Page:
# Prove that the Set of Bounded Linear Operators is Banach

Let $B(V,V')$ be the vector space formed by set of linear operators $T:V\rightarrow V'$. where $V,V'$ are normed vector spaces. Equip $B(V,V')$ with the norm $$\|T\|=\sup\frac{\|T(x)\|}{\|x\|}$$ where $x\in V$.
Show that if $V'$ is Banach then $(B(V,V'),\|\cdot\|)$ is Banach.

(!!Beware that I am bad with quantifiers!!)

Proof:

1. Find potential limit.
Let $\{T_n\}_{n\geq1}$ be a Cauchy in $B(V,V')$, then $\forall\varepsilon>0\ \exists N\geq 1$ s.t. $n,m\geq N\Rightarrow$ $$\sup\|T_n(x)-T_m(x)\|<\varepsilon \|x\| ,$$ then $$\|T_n(x)-T_m(x)\|\leq\sup\|T_n(x)-T_m(x)\|<\varepsilon \|x\|,$$ and so $\{T_n\}_{n\geq1}$ is Cauchy in $V'$ which is Banach, and so has a limit $T\in V'$.
2. Show that the limit is in the space.
W.t.s. that $T$ is bounded and linear $$\begin{split} \|T(x)\| &\leq \|T_n(x)-T(x)\|+\|T_n(x)\| \\ &=\lim_{m\rightarrow\infty}\|T_n(x)-T_m(x)\|+\|T_n(x)\| \\ & \leq \limsup_{m\rightarrow\infty}\|T_n(x)-T_m(x)\|+\|T_n(x)\| \\ & \leq \varepsilon \|x\|+\|T_n(x)\| \end{split}$$ Linearity.
$$T_n(\lambda x+\mu y)=\lim_{n\rightarrow\infty}T_n(\lambda x+\mu y)=\lim_{n\rightarrow\infty}(\lambda T_n(x)+\mu T_n(y))=\lambda T(x)+\mu T(y)$$
3. Show that the Cauchy sequence converges in norm.
W.t.s. $\lim_{n\rightarrow\infty}\sup\|T_n(x)-T(x)\|=0$.
For all $n,m\geq N$ $$\|T_n(x)-T_m(x)\|\leq\sup\|T_n(x)-T_m(x)\|<\varepsilon \|x\|.$$ Take the limit in $m\rightarrow\infty$ $$\|T_n(x)-T(x)\|<\varepsilon \|x\|.$$ Take the supremum $$\sup\|T_n(x)-T(x)\|<\varepsilon \|x\|.$$ but $\varepsilon$ is arbitrary and $\|x\|$ finite.
• What is your question? You have proved the easy part. (it seems to be correct.). The converse is true also: if $B(V,V')$ with operator norm is Banach, then $V'$ is Banach. This is the hardest part. (Hint: you need the Hahn-Banach theorem.) – Federico Dec 28 '13 at 15:48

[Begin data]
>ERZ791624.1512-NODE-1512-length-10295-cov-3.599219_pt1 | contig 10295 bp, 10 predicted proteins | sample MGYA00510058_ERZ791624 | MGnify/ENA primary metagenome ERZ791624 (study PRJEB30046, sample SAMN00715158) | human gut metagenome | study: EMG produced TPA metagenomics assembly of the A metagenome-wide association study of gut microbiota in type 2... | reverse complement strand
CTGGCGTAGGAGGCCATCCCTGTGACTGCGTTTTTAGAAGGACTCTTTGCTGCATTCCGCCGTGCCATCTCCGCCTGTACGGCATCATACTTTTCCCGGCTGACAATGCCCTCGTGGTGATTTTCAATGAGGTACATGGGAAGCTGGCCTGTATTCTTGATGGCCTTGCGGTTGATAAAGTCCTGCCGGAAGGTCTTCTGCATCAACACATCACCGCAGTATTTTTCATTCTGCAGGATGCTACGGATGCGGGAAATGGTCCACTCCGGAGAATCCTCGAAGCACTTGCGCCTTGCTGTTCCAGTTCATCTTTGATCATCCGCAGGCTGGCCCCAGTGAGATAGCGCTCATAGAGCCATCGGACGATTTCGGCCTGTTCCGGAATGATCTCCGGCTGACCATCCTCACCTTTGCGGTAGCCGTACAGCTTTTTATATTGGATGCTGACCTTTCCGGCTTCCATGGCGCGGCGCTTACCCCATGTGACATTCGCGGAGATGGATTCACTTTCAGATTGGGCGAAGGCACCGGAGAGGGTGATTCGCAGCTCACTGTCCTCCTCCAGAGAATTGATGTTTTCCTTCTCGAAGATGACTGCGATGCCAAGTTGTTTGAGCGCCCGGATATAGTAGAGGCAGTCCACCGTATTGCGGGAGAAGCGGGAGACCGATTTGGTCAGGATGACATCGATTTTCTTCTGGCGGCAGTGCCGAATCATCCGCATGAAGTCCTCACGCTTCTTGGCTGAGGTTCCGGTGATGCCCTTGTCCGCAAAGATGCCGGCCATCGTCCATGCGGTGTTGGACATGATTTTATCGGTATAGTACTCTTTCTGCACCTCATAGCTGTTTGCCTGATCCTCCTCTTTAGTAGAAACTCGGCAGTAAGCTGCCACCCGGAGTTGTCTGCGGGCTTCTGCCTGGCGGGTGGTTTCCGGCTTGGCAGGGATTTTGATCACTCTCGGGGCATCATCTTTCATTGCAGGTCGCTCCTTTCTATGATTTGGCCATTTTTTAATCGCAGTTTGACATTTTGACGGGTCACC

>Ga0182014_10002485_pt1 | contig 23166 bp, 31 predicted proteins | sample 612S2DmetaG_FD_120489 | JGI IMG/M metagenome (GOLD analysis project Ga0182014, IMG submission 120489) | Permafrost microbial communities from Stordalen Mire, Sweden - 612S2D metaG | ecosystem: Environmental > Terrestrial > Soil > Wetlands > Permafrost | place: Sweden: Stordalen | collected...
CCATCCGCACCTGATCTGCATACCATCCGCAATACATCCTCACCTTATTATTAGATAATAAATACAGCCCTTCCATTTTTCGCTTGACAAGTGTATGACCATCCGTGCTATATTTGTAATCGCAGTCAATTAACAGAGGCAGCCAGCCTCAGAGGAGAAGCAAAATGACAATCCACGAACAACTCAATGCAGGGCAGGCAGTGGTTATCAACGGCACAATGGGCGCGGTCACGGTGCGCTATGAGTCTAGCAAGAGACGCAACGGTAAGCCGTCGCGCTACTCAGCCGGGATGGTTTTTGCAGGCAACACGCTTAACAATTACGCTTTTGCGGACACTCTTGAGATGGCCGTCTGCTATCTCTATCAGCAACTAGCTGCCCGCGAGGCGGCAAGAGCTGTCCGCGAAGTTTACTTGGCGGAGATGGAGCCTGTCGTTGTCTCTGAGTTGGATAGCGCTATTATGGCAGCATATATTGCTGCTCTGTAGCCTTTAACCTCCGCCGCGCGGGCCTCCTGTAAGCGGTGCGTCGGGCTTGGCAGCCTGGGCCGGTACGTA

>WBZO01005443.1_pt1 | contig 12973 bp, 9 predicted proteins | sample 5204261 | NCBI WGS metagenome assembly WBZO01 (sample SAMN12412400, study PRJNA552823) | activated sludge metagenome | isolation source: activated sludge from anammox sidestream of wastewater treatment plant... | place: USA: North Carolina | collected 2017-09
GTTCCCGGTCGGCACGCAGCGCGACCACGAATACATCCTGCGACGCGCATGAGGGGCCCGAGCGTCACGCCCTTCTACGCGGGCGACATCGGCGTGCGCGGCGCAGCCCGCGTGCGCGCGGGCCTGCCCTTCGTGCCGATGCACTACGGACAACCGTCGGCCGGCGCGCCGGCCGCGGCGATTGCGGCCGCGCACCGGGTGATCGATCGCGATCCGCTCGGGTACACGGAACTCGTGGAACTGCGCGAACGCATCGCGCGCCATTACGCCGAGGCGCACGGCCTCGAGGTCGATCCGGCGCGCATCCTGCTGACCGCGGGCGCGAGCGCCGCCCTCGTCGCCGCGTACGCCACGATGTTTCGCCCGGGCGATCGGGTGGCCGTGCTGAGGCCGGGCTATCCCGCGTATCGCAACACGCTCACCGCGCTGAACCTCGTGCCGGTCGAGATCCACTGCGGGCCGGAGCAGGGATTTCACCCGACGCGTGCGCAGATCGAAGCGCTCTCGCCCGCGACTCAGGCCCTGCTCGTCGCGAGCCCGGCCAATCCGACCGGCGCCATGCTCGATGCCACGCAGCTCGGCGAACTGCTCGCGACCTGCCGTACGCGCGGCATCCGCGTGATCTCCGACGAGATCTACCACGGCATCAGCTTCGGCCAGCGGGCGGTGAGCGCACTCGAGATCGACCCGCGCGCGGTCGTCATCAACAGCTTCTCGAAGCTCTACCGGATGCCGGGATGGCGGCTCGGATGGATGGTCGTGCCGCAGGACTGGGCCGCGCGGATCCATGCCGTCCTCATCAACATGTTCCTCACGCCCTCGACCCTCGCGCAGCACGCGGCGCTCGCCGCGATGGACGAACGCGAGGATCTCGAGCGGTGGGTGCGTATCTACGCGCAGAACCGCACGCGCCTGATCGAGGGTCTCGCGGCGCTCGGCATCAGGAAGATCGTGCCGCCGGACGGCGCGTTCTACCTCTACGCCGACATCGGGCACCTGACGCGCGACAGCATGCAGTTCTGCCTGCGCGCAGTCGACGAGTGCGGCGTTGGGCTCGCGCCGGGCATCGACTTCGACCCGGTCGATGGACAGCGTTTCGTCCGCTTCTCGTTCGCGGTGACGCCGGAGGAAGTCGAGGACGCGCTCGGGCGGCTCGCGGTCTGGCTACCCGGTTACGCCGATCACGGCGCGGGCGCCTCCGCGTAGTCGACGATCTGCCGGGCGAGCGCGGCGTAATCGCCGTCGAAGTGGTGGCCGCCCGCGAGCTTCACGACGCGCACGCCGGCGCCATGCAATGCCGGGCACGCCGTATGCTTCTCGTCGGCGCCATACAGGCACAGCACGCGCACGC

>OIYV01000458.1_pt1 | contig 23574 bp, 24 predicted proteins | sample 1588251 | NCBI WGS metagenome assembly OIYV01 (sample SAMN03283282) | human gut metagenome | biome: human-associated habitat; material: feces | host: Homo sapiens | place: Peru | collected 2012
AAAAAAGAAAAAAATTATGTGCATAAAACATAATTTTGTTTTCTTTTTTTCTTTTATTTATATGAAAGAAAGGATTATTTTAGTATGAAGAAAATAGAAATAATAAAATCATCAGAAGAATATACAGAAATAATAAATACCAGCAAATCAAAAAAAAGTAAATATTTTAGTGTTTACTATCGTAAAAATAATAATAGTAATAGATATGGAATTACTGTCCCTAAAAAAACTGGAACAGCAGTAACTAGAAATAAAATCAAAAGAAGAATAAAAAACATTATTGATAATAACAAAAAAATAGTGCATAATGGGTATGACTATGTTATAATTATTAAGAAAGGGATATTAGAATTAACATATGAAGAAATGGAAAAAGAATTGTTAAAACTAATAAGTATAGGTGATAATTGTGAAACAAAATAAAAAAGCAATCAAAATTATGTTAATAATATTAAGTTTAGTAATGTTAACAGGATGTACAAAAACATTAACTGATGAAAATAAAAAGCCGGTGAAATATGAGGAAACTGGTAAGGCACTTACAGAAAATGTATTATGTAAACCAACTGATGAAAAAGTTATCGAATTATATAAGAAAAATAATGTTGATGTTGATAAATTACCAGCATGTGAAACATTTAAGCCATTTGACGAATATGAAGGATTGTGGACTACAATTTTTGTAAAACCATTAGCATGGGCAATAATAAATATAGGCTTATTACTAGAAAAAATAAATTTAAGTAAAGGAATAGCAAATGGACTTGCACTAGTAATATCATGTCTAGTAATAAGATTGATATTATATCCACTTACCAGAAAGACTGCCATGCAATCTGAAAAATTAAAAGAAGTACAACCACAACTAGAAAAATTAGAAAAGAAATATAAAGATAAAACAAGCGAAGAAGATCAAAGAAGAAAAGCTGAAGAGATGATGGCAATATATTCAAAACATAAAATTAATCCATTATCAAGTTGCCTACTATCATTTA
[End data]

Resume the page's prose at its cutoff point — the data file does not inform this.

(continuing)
• I just wanted to see if I structured the proof properly using the quantifiers in the correct way besides the eventual "corerctness" of the proof. Thanks I'll look into the opposite implication. – Ton Dec 28 '13 at 17:04
• Quantifiers look good ;) there is some technical issue. For example, in $\sup\|T_n(x)-T_m(x)\|<\varepsilon \|x\|$ you don't have to take the $\sup$, since you're working with $x$ fixed in that context. – Federico Dec 28 '13 at 18:13

Your proof of (1) is incorrect. You start with a Cauchy sequence $\{T_n\} \subset B(V,V')$, and prove that it has a limit in $V$?!

What you want to do (and I suspect this is what you are trying to do) is as follows :

(1) For each $x\in V$, you check that $\{T_n(x)\} \subset V'$ is a Cauchy sequence. Since $V'$ is a Banach space, this sequence as a limit, which you can denote by $\alpha_x$.

(2) Now check that the elements $\{\alpha_x : x\in V\}$ satisfy the properties of a linear transformation. ie for any $x,y \in V$ and $c\in \mathbb{K}$, $$\alpha_{x+y} = \alpha_x + \alpha_y$$ $$\alpha_{cx} = c\alpha_x$$

(3) So define $T : V \to V'$ by $T(x) = \alpha_x$, and check that $T$ defines a bounded linear map.

Now conclude that $T_n \to T$ in the operator norm defined on $B(V,V')$.

• Assume you know that V' is Banach. I think the same situation applies to show that B(V,V') is Banach as here. Right? – Léo Léopold Hertz 준영 Sep 14 '15 at 13:17
• What happens in proof of 1, if ||x|| is not finite? – Sahiba Arora Dec 17 '15 at 20:30